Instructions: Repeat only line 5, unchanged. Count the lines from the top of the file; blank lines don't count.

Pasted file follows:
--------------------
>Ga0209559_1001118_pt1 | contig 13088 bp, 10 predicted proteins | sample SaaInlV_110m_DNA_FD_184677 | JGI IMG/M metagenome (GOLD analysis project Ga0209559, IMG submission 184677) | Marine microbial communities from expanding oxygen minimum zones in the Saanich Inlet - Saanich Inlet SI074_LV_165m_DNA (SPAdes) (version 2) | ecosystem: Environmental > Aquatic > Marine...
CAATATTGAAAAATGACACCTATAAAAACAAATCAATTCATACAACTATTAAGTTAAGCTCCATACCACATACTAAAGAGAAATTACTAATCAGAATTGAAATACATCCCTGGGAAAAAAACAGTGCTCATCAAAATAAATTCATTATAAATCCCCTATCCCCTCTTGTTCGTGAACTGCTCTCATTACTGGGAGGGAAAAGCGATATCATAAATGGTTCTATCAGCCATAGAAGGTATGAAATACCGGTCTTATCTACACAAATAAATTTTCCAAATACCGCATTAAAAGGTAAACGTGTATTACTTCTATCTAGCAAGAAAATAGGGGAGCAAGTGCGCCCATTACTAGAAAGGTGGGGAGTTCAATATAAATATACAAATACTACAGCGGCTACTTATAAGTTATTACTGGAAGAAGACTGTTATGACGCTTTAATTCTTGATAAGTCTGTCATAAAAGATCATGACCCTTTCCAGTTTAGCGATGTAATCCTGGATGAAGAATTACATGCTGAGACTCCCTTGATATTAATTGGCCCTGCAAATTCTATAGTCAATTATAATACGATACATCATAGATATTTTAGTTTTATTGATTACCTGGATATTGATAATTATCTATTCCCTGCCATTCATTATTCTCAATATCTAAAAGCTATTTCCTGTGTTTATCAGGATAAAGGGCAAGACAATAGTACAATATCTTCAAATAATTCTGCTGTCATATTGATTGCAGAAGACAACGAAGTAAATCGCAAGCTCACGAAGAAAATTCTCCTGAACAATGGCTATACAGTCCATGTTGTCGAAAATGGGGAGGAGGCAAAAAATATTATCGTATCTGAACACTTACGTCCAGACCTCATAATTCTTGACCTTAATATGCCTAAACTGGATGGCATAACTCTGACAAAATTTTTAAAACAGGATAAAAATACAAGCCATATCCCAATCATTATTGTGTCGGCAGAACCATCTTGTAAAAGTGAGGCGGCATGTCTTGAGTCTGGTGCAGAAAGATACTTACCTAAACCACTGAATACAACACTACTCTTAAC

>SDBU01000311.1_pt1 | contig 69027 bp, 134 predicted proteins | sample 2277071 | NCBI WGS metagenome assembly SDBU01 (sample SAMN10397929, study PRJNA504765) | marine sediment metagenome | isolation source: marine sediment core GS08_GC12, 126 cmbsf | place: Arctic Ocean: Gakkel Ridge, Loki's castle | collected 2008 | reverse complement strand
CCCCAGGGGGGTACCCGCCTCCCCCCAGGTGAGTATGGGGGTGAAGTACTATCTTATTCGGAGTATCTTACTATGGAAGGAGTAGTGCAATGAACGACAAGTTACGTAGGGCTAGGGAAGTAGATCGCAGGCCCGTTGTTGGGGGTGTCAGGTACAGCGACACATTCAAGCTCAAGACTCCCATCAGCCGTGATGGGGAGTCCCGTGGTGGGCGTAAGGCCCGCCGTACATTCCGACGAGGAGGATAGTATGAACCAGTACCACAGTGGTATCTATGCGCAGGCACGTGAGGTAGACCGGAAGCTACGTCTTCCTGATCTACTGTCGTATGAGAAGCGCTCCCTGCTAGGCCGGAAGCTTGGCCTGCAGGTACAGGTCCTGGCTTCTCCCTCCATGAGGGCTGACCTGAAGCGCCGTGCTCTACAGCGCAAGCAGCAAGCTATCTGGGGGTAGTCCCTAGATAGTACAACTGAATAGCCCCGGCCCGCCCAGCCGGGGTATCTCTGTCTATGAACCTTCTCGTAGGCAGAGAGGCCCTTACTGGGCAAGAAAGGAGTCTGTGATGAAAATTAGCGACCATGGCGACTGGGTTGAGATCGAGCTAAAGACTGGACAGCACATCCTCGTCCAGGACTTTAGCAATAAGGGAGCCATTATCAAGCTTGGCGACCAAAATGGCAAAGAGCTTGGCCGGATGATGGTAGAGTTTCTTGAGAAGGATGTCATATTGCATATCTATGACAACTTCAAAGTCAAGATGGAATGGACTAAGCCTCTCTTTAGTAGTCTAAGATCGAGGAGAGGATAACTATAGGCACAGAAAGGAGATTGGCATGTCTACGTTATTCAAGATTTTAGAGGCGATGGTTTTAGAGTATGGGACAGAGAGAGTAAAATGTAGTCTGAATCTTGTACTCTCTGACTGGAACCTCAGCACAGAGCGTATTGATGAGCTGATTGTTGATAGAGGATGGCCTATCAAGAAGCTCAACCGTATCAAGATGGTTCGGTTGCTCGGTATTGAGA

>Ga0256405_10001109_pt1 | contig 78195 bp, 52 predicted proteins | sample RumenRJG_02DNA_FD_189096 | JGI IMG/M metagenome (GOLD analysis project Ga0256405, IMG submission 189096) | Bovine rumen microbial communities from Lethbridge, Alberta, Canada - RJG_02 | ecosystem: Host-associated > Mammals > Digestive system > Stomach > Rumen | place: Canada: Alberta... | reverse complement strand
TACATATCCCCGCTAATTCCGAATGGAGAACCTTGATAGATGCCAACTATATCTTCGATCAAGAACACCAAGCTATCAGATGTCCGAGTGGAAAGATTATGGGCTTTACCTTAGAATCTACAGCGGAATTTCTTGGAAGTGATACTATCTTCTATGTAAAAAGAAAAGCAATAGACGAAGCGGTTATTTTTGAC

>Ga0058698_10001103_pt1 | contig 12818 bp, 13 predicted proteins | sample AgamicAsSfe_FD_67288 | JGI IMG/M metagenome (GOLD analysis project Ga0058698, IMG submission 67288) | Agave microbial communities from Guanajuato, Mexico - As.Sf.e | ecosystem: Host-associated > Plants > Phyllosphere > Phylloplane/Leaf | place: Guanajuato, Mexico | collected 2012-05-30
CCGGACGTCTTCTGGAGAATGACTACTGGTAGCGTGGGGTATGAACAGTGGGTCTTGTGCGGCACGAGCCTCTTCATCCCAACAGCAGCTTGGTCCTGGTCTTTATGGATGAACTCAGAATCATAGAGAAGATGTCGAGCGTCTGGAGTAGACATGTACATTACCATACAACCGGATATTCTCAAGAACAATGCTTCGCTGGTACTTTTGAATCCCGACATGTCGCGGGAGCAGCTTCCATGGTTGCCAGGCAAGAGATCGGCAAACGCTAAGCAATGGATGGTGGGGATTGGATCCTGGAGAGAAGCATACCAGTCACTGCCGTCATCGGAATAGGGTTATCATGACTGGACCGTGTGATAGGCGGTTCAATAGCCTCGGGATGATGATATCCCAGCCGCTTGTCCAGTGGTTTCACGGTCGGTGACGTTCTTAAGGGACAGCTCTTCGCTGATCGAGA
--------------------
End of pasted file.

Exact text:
>Ga0256405_10001109_pt1 | contig 78195 bp, 52 predicted proteins | sample RumenRJG_02DNA_FD_189096 | JGI IMG/M metagenome (GOLD analysis project Ga0256405, IMG submission 189096) | Bovine rumen microbial communities from Lethbridge, Alberta, Canada - RJG_02 | ecosystem: Host-associated > Mammals > Digestive system > Stomach > Rumen | place: Canada: Alberta... | reverse complement strand